This week, Mozambican liberation leader and national hero Marcelino dos Santos (90) will be laid to rest alongside Eduardo Mondlane and Samora Machel in Maputo’s Heroes’ Square. His death severs the last tie between the ruling party Frelimo (Mozambique Liberation Front) and its socialist revolutionary past. Whether this break offers an opportunity for the resurgence of a progressive political movement outside of the confines of Frelimo, remains to be seen. Towards the end of his life, Dos Santos was searching for an alternative political project but ultimately remained loyal to Frelimo until his death.
Dos Santos, or Kalungano as he is affectionately known, was born in Nampula in 1929. He paid his way through secondary school in Lourenço Marques (now Maputo) by working in a factory, and it was there that he was exposed firsthand to the racist violence of the labor regime under Portuguese colonial fascism. That experience planted in him the seed of nationalism, which he would nurture during more than 25 years in exile, returning to Mozambique as an avowed Marxist-Leninist.
Initially, Dos Santos left to pursue an engineering degree in Portugal. There, he met fellow nationalists Amílcar Cabral (Guinea Bissau) and the Angolans, Agostinho Neto and Mário Pinto de Andrade, among others. Their cultural and political activism soon caught the attention of the the Portuguese secret service, PIDE, forcing him to flee to France in 1951. At the time, France was a hub of African revolutionary activity, and it was there that he was introduced to likes of Aimé Cesaire, W.E.B. Du Bois, Frantz Fanon, and Jean-Paul Sartre.
To characterize Dos Santos as a Mozambican liberation leader would be a misnomer, for he was committed to the liberation of the Third World as whole and had a network of close comrades that spanned the continents of Africa, Asia, and Latin America. In 1959, Dos Santos got together with President Kwame Nkrumah of Ghana, Cabral (of PAIGC in Guinea Bissau), Miguel Trovoada (CLSTP of Sao Tome and Principe), and João Gabriel Du (MPLA in Angola) to file a complaint against Portugal with the International Labor Organization on behalf of the people of Angola, Guinea-Bissau, and Mozambique. Portugal had just ratified ILO Convention 105 on the abolition of forced labor, with no intention of implementing it. With help from Nkrumah, Dos Santos and company called its bluff. The ILO set up a commission of inquiry, and the findings triggered widespread reforms across the colonies including: the abolition of the Indigenato, which legally differentiated between indigenous and non-indigenous; and an end to Xibalo (forced labor) and forced cropping. For the first time in almost a century, not working for colonial capital was no longer a criminal offense—at least in law.
The findings of the ILO commission also helped to build the diplomatic case for armed struggle. In 1960, Dos Santos co-founded the National Democratic Union of Mozambique, which merged into the FRELIMO two years later, with support from Tanzanian President Julius Nyerere. In 1964, FRELIMO launched its armed struggle for independence. The following year, the General Assembly of the United Nations, recognized the legitimacy of armed struggle and requested that states provide material and moral support to national liberation movements. Although, it would take a decade of war before the Portuguese colonial state would buckle, diplomacy was key to ensuring the international recognition of liberation movements as the legitimate representatives of the aspirations of colonized peoples.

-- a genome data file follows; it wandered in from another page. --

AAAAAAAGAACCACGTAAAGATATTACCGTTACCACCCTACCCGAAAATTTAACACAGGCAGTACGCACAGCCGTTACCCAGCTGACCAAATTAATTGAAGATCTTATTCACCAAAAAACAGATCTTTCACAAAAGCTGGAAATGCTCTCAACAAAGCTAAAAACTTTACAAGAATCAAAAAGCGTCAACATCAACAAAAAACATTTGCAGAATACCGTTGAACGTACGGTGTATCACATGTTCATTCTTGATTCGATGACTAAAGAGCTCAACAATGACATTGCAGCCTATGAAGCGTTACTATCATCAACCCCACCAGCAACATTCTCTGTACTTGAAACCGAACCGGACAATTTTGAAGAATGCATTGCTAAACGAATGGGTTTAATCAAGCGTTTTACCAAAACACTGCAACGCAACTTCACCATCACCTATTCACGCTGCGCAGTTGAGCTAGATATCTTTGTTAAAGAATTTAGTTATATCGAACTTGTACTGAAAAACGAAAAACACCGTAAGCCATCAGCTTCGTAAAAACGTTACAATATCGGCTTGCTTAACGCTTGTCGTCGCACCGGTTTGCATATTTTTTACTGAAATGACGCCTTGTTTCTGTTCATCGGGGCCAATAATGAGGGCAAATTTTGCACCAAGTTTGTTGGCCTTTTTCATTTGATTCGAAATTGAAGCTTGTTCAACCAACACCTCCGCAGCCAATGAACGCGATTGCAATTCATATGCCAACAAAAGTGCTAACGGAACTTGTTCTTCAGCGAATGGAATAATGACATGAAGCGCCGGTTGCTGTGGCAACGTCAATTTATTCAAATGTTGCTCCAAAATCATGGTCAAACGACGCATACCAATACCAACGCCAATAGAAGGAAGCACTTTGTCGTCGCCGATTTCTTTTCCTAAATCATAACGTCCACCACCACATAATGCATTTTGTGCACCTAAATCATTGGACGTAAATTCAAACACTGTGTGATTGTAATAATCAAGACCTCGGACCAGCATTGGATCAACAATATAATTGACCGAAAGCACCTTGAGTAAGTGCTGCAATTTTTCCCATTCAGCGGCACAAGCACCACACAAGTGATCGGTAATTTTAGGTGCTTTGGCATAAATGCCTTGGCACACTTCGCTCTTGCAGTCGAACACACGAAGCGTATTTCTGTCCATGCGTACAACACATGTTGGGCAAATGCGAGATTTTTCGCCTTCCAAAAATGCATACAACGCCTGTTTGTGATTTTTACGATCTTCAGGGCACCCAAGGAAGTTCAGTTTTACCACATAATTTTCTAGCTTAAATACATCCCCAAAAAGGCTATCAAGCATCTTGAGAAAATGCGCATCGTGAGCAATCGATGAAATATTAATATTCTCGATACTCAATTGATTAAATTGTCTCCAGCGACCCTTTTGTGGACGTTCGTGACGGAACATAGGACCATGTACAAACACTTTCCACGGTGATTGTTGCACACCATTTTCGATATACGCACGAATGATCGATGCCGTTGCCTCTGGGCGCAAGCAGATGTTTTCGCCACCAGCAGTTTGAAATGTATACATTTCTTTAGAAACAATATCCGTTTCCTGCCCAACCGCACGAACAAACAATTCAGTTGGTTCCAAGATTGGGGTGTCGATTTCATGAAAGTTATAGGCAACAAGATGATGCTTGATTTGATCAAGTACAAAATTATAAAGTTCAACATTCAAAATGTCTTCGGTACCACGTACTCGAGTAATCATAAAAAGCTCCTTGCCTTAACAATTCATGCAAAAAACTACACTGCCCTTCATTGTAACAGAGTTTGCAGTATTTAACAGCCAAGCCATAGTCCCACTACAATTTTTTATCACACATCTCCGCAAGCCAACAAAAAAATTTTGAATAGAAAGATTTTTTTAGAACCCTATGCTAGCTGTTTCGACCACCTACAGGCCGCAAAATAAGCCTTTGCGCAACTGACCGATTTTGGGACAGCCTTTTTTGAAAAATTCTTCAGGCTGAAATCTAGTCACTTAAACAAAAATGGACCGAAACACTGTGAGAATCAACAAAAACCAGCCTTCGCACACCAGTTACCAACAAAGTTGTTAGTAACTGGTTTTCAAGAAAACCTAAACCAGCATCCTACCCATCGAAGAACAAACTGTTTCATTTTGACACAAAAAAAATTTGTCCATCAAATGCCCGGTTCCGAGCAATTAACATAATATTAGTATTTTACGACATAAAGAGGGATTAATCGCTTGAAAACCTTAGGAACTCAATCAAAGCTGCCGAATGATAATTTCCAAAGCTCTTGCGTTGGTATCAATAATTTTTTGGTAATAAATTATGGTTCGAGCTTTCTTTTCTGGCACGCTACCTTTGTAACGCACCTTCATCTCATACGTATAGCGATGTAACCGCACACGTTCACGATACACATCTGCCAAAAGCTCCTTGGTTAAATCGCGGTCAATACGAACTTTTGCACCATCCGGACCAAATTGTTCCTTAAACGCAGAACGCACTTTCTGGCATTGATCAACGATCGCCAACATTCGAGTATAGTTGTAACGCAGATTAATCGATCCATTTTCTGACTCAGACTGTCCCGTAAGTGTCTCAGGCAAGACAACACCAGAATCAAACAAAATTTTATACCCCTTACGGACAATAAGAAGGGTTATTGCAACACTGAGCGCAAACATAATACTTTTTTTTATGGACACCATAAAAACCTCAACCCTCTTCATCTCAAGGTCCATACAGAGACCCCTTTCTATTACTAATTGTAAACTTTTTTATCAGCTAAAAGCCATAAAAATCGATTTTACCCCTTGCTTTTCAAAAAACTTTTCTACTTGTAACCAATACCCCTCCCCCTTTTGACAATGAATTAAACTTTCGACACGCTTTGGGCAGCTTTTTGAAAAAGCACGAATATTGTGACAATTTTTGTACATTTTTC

In 1975, Mozambique gained independence. Dos Santos was FRELIMO’s chief ideologue and the force behind the Front’s decision to transform itself into a vanguard party and proclaim Mozambique a Marxist-Leninist state in 1977. His belief in the power of proclamations was rooted in his conviction that if the structures of socialism could be put in place, the transition to socialism would follow. Not all in FRELIMO agreed, however. As President Samora Machel famously retorted: “Socialism is not created in a sausage factory.” In other words, material improvements in people’s lives was a more meaningful measure of progress towards socialism than the structures of the state and party.
Dos Santos was also the first Minister of Economic Planning, and in his approach embodied a combination of the bureaucratic Soviet and popular Maoist principles. He rejected the Soviet characterization of Mozambique as a socialist leaning country that must first undergo capitalist development; and argued for a phased approach to socialist transition rooted in the creation of a worker-peasant alliance. However, he was also an avid promoter of the expansion of state farms, even where these were opposed by the peasantry. He had a tendency to see the countryside as a source of surplus that would feed the process of industrialization, often to the detriment of rural livelihoods. Like many leaders of his time, he was a contradictory figure, capable of acts of incredible authoritarianism, but simultaneously open to popular democracy.
Much has been written about Dos Santos since his passing. Paradoxically, most reflections have ignored the fact that he was a committed communist until the end of his life, preferring to focus on his nationalism, poetry or bohemian qualities. I first met Kalungano at the World Social Forum in Nairobi in 2007. He was sprawled on the grass, talking to young activists from across the world, trying to refine a kernel of an idea. I last met him at a May Day march in Maputo. He was the only high ranking FRELIMO leader who still bothered to attend the ceremonies.
Dos Santos’ passing marks the end of a political era, but as he famously quipped, “A people cannot say farewell to their history.”